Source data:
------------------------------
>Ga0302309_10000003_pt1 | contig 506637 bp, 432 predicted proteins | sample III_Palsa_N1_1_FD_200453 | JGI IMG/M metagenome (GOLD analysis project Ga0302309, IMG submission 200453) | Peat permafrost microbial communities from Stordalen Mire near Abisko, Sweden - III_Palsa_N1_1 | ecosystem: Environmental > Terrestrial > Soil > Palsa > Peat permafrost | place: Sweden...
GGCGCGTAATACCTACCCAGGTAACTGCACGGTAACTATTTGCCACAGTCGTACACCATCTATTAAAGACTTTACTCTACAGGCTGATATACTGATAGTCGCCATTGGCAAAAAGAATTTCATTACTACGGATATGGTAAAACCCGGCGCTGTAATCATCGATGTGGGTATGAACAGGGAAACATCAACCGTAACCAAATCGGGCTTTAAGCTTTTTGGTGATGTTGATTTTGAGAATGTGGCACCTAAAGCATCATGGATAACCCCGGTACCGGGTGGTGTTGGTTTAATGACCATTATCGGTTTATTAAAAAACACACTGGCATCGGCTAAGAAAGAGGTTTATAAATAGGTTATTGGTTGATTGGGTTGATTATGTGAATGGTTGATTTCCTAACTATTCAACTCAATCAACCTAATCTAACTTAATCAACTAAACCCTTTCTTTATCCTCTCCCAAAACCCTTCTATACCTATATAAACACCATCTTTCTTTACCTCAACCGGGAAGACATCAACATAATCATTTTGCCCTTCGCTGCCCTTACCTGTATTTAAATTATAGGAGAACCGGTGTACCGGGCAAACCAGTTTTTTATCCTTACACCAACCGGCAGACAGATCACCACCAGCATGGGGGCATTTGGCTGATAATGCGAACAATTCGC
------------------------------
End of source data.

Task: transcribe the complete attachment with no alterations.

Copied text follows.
>Ga0302309_10000003_pt1 | contig 506637 bp, 432 predicted proteins | sample III_Palsa_N1_1_FD_200453 | JGI IMG/M metagenome (GOLD analysis project Ga0302309, IMG submission 200453) | Peat permafrost microbial communities from Stordalen Mire near Abisko, Sweden - III_Palsa_N1_1 | ecosystem: Environmental > Terrestrial > Soil > Palsa > Peat permafrost | place: Sweden...
GGCGCGTAATACCTACCCAGGTAACTGCACGGTAACTATTTGCCACAGTCGTACACCATCTATTAAAGACTTTACTCTACAGGCTGATATACTGATAGTCGCCATTGGCAAAAAGAATTTCATTACTACGGATATGGTAAAACCCGGCGCTGTAATCATCGATGTGGGTATGAACAGGGAAACATCAACCGTAACCAAATCGGGCTTTAAGCTTTTTGGTGATGTTGATTTTGAGAATGTGGCACCTAAAGCATCATGGATAACCCCGGTACCGGGTGGTGTTGGTTTAATGACCATTATCGGTTTATTAAAAAACACACTGGCATCGGCTAAGAAAGAGGTTTATAAATAGGTTATTGGTTGATTGGGTTGATTATGTGAATGGTTGATTTCCTAACTATTCAACTCAATCAACCTAATCTAACTTAATCAACTAAACCCTTTCTTTATCCTCTCCCAAAACCCTTCTATACCTATATAAACACCATCTTTCTTTACCTCAACCGGGAAGACATCAACATAATCATTTTGCCCTTCGCTGCCCTTACCTGTATTTAAATTATAGGAGAACCGGTGTACCGGGCAAACCAGTTTTTTATCCTTACACCAACCGGCAGACAGATCACCACCAGCATGGGGGCATTTGGCTGATAATGCGAACAATTCGC